The direct effects of this for this particular subject matter, is that the overall concept the piece of information the word choice (in general) represents, is NOT recognised and understood. This means that the piece of information that just so happens to be represented by the word choice, is not understood in relation to the rest of the language. The same problem also affects the information represented by the words game, art, puzzle and competition.

We might know and understand HOW such words are used, but without knowing what basic concept such information they represent belongs to, we don't understand WHY.

Knowing and understanding what information the word choice is used to represent in and by ITSELF, is one thing.

Knowing and understanding what information the word choice is used to represent in RELATION to others/the rest of the language, such as game, puzzle, art and competition, is a completely different matter, and this is where the problems lie.

The word choice represents an application of the word choose, and the information they represent is affected in the same way.

The basic problems with what the word choice/choose represents for more general forms of behaviour, is that there needs to be additional context for it to be placed within in a consistent manner. Because we do not understand these words in relation to each other, however, (or even in isolation for some), such context does not exist properly at this time - hence the problems.

Choice, in and by itself, therefore means nothing for what the words game, art, puzzle or competition represent, but this isn't recognised, which is why there has always been so much talk and discussion purely about choice in games etc., without the additional context that is necessary for it to be truly meaningful.

And so we get a lot of inconsistent applications of such choice within games and other activities. Choice is not an activity, it's merely an action that may be found within such an activity, and therefore does not define it as such.

The specifics of why using choice to describe games and puzzles in general is simple:

There are two, different, main types of choice, and understanding and recognising such a thing is paramount for their application and presence in such different activities.

People can choose to do something FOR themselves - (writing their own story) - which also includes HOW to do such a thing.

People can choose between things/options presented TO them - (which can involve interacting with a story being told).

The former is what games can involve and the latter is what puzzles can involve, but none of this is fully recognised and understood at this time, which is why the line between game and puzzle isn't fully recognised to exist, especially for computer "games" - and since the two are incompatible - (the same story can not be written and told to someone, simultaneously) - we've got problems.

Only when choice is recognised and understood in relation game and puzzle, will we understand how to involve and apply them in a meaningful and consistent manner.

Alice Rendell
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This issue of choice in games has always fascinated me in the same way that free will and determinism discussions do in religion and philosophy. If everything is predestined then how do we apply free will. The point about "Unless you’re a stuntman or a psychopath, you open the door like a normal person because it’s the minimal necessary action to take" is completely correct but is the fact that you had the choices before you enough for us to understand that we have made an independent action of free will? Or if the outcome is based soley on cognitive learning patterns of what is the best action in certain situations then it would be the same result each time. This means, in game terms, that you are effectively doing what Chris Crawford refers to as 'Foldback Schemes'; all choices will bring us to the same place.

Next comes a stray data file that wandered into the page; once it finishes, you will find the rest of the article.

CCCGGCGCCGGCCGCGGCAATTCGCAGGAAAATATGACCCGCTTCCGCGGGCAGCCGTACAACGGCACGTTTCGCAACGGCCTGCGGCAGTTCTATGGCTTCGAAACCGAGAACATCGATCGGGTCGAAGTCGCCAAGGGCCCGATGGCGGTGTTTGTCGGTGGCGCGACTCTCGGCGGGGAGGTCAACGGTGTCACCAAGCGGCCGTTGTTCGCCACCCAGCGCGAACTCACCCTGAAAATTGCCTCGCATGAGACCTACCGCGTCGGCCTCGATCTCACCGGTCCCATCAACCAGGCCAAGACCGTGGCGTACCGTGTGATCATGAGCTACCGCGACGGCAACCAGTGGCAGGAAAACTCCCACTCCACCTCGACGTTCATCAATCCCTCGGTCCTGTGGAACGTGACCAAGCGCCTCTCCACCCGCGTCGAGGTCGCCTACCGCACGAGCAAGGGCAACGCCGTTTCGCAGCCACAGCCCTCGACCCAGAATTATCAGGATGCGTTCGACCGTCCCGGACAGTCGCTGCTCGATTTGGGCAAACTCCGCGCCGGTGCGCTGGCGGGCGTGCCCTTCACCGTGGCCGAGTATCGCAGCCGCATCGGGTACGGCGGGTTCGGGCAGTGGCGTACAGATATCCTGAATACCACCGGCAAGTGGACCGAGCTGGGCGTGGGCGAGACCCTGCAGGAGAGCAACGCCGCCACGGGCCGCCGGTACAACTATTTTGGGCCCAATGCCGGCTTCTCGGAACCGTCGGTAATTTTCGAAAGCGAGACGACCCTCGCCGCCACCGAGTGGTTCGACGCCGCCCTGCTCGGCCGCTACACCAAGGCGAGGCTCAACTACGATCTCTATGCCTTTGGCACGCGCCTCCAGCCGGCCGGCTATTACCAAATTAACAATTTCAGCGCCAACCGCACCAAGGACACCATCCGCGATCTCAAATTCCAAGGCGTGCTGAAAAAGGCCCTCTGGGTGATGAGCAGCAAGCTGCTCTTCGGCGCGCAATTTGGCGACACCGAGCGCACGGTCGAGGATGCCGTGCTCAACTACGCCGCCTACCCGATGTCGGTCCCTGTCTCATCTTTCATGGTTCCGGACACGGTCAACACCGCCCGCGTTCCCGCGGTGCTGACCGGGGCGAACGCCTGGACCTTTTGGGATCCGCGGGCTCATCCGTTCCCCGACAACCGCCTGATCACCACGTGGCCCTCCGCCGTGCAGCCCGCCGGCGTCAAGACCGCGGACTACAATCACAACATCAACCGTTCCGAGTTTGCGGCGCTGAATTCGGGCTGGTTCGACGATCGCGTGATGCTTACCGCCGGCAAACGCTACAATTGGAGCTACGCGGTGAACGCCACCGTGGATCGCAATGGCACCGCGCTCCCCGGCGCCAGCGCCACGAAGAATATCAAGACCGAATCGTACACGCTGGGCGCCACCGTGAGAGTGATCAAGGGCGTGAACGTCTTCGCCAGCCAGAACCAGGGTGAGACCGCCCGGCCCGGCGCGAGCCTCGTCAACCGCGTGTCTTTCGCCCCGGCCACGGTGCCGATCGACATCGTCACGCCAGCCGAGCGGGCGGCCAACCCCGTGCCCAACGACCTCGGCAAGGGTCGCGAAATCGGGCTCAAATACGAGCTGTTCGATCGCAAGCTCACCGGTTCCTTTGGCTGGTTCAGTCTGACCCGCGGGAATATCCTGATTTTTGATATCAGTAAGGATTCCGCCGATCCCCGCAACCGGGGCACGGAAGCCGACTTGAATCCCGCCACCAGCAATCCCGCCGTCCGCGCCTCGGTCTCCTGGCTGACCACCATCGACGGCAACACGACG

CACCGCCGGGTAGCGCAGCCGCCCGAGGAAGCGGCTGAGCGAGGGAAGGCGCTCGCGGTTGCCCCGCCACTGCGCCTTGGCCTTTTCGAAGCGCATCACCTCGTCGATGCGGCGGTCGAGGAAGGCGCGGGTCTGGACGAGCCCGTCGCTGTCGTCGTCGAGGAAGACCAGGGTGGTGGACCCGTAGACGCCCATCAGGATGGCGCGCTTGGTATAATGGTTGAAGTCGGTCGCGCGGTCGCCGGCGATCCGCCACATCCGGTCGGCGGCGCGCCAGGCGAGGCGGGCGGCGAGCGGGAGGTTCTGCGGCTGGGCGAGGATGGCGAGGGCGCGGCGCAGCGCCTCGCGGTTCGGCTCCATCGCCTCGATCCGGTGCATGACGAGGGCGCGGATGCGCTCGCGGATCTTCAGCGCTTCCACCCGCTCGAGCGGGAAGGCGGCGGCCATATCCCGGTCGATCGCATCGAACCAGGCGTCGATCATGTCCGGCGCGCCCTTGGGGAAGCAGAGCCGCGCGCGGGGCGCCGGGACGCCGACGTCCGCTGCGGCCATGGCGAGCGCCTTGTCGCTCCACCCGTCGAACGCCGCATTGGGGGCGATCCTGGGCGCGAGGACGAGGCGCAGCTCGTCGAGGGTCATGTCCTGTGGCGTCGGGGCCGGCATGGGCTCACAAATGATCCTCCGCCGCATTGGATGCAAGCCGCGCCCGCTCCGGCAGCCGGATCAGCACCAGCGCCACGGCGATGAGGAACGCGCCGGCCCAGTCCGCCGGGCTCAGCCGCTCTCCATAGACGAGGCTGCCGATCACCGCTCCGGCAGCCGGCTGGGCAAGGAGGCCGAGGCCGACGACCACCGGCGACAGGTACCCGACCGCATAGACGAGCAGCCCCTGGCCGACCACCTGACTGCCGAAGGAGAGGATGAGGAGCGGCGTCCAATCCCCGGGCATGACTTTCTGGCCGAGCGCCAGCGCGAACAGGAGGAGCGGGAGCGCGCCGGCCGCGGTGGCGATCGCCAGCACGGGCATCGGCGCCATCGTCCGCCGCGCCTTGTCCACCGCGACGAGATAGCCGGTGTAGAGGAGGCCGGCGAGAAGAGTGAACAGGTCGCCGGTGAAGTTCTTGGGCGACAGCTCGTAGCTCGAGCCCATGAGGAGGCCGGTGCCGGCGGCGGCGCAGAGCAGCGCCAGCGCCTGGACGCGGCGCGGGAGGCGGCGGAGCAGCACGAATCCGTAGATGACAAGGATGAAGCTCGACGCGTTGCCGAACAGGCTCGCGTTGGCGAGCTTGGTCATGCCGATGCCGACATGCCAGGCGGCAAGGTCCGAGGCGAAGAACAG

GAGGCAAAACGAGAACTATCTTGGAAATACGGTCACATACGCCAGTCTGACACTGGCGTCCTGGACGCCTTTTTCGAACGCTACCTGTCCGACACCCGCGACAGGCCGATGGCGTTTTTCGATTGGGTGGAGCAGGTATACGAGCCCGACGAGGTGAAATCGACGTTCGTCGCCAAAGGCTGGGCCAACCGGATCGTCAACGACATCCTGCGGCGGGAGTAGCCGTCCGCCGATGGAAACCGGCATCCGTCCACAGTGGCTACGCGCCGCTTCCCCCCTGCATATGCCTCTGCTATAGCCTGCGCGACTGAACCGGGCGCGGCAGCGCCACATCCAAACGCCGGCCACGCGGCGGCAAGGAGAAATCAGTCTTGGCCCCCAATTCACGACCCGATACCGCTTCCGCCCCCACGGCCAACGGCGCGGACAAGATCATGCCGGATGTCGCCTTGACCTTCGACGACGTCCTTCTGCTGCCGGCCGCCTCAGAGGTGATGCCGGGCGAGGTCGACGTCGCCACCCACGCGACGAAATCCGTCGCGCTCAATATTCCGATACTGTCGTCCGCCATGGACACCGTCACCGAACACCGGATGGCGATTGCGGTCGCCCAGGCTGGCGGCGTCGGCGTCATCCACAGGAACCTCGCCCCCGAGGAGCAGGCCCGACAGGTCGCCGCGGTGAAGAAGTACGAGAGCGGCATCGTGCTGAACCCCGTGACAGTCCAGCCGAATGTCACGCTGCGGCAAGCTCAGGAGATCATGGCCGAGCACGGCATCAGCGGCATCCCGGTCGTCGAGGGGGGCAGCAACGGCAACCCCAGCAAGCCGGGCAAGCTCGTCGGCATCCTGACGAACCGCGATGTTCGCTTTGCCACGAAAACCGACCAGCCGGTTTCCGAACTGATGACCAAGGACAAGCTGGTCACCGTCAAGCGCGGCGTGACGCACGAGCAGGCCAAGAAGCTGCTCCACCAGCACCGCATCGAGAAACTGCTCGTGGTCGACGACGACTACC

I'd be interested to here your thoughts Ben on games which don't advertise their content as having "choices" and if some of these games actually have more choices than games like Fable. For example, in Chess players use their knowledge of the basic cybernetics to then make choicse which can have real consequences, and the same could be said for games like Tetris. Maybe it's these types of games that really offer us meaningful choices.

Ben Serviss
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Right- I think the popular usage of choice in games appears most often as a moral dilemma of some sort because it has the potential to be more emotionally engaging than rotating a Tetris block the right way. Unfortunately, it seems like the results hardly ever match the intended outcome.

I would agree with you in your second paragraph - the heart of the gameplay in any competitive multiplayer game lies in the second-by-second choices you make (Should I go that way? Get this power up? Wait? Attack? Communicate with team members?), and in my experience, they are infinitely more interesting than walking down any pre-determined righteous/evil path that a designer has set up for you.

I think a possible route we could take this would be to combine the instinctual nature of choices you make in Tetris as the blocks fall faster, or in the last minute of a close Halo deathmatch, and marry it with something that engages you on an emotional level. The key would be to make sure they don't come off as out-of-the-blue QTEs, but that they make sense in the context of the game mechanics.